JERUSALEM (Reuters) - Israeli Prime Minister Benjamin Netanyahu plans to shift funds designated for civilian purposes to military spending to meet any threats from Iran, a government official said on Tuesday.
Netanyahu, in a speech on Monday, did not specify the amount of the funds but said they needed to be moved “now”.
Asked about the prime minister’s remarks, the official made clear that no such shift was imminent.
“Until a (2020) budget is passed, no changes can be made to expenditure. Future budgets will have to take the moving of funds into account,” the official said.
It is also still unclear whether Netanyahu or his political rival Benny Gantz will form a new government or if a new ballot will be needed after inconclusive elections in April and last month.
Limited in power, Netanyahu’s caretaker government has been unable to rein in a budget hole, delaying a parliamentary vote of approval on next year’s budget into 2020.
Netanyahu, who heads the right-wing Likud party, has cited growing security considerations in urging Gantz, leader of the centrist Blue and White party, to join in a broad governing coalition. Israel’s president asked Gantz last week to try to put together a government after Netanyahu failed.
In his speech, Netanyahu accused Iran of seeking the means to turn Yemen into a staging ground for launching precision-guided missiles at Israel and said budgetary priorities needed to change.
“To be strong militarily, we have to shift now money from the civilian areas to the military areas,” Netanyahu said.
Israel’s economy has been in a holding pattern amid the political uncertainty for months, and analysts believe the next government will need to trim spending to stick to fiscal targets but more likely, taxes will rise.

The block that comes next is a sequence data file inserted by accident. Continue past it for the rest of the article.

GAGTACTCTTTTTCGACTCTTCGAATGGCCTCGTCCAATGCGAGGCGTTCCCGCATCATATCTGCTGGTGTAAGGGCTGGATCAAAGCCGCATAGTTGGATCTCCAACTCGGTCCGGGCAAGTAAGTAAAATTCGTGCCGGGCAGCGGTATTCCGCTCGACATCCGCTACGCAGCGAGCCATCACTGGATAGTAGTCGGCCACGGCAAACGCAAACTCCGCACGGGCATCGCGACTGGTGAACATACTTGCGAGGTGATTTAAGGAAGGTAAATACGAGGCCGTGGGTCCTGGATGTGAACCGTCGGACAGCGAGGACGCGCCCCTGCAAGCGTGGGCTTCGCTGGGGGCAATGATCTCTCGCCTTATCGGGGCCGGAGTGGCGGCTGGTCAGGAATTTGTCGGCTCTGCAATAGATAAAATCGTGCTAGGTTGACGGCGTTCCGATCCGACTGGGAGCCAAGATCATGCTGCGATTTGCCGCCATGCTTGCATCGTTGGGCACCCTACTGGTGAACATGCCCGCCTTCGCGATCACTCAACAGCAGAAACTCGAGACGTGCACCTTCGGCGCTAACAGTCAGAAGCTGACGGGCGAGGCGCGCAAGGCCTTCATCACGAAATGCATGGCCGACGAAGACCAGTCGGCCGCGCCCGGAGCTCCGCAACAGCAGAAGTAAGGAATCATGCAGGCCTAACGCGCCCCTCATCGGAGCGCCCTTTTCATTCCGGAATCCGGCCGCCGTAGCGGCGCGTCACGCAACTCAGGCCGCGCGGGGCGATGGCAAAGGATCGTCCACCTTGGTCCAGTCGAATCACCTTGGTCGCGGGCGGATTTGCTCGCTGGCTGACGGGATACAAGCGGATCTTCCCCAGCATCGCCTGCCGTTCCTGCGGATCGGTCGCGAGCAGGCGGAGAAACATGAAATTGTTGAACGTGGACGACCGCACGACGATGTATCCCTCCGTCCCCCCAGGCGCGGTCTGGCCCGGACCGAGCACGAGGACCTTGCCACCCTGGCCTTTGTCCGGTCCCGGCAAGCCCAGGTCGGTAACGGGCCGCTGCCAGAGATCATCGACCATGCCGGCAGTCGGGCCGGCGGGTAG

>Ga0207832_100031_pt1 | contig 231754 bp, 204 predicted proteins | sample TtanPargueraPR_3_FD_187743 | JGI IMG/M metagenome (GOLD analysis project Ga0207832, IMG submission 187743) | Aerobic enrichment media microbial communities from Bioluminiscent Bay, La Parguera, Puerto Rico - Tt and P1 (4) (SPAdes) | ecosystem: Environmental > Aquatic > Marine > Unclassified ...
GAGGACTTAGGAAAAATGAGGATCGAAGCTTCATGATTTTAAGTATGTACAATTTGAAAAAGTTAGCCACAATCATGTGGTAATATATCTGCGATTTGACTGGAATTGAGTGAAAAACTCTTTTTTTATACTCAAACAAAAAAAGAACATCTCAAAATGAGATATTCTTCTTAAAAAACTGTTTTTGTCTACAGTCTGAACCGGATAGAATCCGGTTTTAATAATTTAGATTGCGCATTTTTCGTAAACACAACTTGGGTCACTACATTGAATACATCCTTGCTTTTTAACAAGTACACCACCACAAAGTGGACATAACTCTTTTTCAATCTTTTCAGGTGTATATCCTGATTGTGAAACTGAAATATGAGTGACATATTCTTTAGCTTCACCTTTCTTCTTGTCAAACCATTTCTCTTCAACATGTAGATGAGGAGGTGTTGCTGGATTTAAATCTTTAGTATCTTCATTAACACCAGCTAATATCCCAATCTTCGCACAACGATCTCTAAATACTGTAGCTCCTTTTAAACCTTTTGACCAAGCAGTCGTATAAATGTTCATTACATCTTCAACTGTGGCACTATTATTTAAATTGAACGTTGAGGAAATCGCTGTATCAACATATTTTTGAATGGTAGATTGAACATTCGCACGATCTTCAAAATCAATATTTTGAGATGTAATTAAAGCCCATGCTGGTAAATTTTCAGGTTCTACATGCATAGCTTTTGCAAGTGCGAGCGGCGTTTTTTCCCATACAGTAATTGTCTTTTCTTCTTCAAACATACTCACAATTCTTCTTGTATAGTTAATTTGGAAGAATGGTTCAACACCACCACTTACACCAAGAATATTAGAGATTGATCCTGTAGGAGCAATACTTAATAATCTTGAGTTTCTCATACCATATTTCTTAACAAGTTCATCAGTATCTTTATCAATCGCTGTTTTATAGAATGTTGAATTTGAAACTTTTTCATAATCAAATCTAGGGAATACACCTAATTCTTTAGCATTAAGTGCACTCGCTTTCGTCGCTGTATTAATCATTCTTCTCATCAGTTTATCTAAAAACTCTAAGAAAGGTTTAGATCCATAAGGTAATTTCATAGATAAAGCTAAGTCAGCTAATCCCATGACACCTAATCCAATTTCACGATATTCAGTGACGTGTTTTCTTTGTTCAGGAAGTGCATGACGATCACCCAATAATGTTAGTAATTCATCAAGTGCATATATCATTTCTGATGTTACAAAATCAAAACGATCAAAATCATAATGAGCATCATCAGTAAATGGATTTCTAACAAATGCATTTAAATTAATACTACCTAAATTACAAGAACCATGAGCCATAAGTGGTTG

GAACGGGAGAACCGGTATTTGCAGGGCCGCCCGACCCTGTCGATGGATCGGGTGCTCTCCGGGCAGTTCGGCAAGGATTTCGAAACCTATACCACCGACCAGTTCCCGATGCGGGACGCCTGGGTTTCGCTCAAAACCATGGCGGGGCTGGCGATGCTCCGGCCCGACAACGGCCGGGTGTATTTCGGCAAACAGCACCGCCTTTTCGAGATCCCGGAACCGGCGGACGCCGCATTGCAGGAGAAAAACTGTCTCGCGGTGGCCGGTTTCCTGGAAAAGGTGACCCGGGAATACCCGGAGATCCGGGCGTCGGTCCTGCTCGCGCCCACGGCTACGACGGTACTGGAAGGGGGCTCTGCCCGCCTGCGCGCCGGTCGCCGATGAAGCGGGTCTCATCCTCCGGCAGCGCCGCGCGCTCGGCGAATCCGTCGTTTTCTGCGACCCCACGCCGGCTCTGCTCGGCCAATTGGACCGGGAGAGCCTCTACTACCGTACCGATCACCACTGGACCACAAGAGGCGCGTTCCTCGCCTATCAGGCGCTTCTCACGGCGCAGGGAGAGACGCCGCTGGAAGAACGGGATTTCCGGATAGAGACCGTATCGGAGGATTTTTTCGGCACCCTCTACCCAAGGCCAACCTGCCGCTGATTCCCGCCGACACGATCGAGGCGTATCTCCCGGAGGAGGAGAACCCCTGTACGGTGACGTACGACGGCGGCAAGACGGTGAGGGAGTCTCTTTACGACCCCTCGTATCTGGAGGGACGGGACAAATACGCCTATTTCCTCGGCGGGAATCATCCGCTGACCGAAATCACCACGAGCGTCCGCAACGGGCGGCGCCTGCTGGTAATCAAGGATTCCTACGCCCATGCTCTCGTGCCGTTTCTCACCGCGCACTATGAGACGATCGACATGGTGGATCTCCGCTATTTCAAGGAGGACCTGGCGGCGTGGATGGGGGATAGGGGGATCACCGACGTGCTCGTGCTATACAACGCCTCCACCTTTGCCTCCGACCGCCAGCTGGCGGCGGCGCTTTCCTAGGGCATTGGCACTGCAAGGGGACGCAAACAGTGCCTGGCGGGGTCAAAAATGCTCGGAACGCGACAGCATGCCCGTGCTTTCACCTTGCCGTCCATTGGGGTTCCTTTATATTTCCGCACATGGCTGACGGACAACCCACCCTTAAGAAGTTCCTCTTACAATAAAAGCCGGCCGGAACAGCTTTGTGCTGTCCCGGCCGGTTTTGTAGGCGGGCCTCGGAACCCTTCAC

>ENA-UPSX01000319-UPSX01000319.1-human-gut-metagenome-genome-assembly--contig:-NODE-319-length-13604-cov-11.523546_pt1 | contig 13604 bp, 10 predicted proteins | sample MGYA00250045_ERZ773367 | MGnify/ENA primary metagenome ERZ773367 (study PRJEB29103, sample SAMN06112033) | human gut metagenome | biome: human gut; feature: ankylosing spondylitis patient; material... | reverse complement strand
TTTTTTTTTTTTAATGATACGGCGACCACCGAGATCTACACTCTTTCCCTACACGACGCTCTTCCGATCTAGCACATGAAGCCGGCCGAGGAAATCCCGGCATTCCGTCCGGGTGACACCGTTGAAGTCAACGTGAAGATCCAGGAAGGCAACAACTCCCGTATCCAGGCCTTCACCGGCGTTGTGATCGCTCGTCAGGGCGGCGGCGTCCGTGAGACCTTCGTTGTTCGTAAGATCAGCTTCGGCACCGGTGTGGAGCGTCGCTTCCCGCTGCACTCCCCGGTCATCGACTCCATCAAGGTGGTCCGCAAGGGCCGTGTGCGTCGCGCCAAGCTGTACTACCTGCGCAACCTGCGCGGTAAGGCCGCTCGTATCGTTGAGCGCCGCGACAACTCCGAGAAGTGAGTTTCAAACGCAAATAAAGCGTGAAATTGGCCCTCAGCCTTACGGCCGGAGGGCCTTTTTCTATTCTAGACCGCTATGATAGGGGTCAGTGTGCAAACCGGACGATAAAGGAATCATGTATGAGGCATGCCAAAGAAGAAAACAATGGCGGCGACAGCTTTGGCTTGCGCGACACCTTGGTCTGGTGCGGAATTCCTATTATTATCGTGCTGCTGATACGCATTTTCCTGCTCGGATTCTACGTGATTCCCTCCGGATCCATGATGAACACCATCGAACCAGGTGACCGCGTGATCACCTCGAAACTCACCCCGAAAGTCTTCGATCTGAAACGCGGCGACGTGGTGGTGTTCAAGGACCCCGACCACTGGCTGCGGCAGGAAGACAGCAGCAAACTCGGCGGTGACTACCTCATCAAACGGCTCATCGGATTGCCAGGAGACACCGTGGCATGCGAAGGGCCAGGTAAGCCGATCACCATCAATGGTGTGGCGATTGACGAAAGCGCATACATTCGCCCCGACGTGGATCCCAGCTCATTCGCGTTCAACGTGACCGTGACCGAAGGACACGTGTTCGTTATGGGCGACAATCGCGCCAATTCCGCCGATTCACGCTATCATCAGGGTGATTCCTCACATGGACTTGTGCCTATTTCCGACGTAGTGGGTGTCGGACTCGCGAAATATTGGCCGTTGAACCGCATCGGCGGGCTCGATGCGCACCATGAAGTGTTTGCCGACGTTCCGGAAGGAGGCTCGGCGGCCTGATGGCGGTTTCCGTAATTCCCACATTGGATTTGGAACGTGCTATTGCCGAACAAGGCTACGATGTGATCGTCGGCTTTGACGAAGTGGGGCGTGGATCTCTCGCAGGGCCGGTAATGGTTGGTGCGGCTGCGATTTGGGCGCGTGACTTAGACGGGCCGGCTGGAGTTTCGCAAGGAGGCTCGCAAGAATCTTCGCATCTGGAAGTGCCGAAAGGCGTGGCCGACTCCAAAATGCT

“When it comes to civilian spending to a very large extent his (Netanyahu’s) hands are tied,” said Leader Capital Markets Chief Economist Jonathan Katz. “It sounds like a great slogan but what’s more realistic in interpreting his statement is that defense spending will grow more rapidly than civilian.”
He said that about 80% of civilian spending is public sector salaries and those will not be touched. Instead, infrastructure projects might be delayed while subsidies to after-school care for toddlers may be suspended, along with raising taxes.
Cutting civilian spending could also harm growth, since at 30% of economic output, Israel is second to last in such expenditures out of OECD countries. As such, the Bank of Israel said in a report that with civilian spending so low, “it is difficult for the government to allocate resources to policy measures that will entrench long-term economic growth.”
(The story is refiled to insert dropped words, to clarify funds have not been moved, paragraph two)
Reporting by Steven Scheer; Editing by Jeffrey Heller and Angus MacSwan
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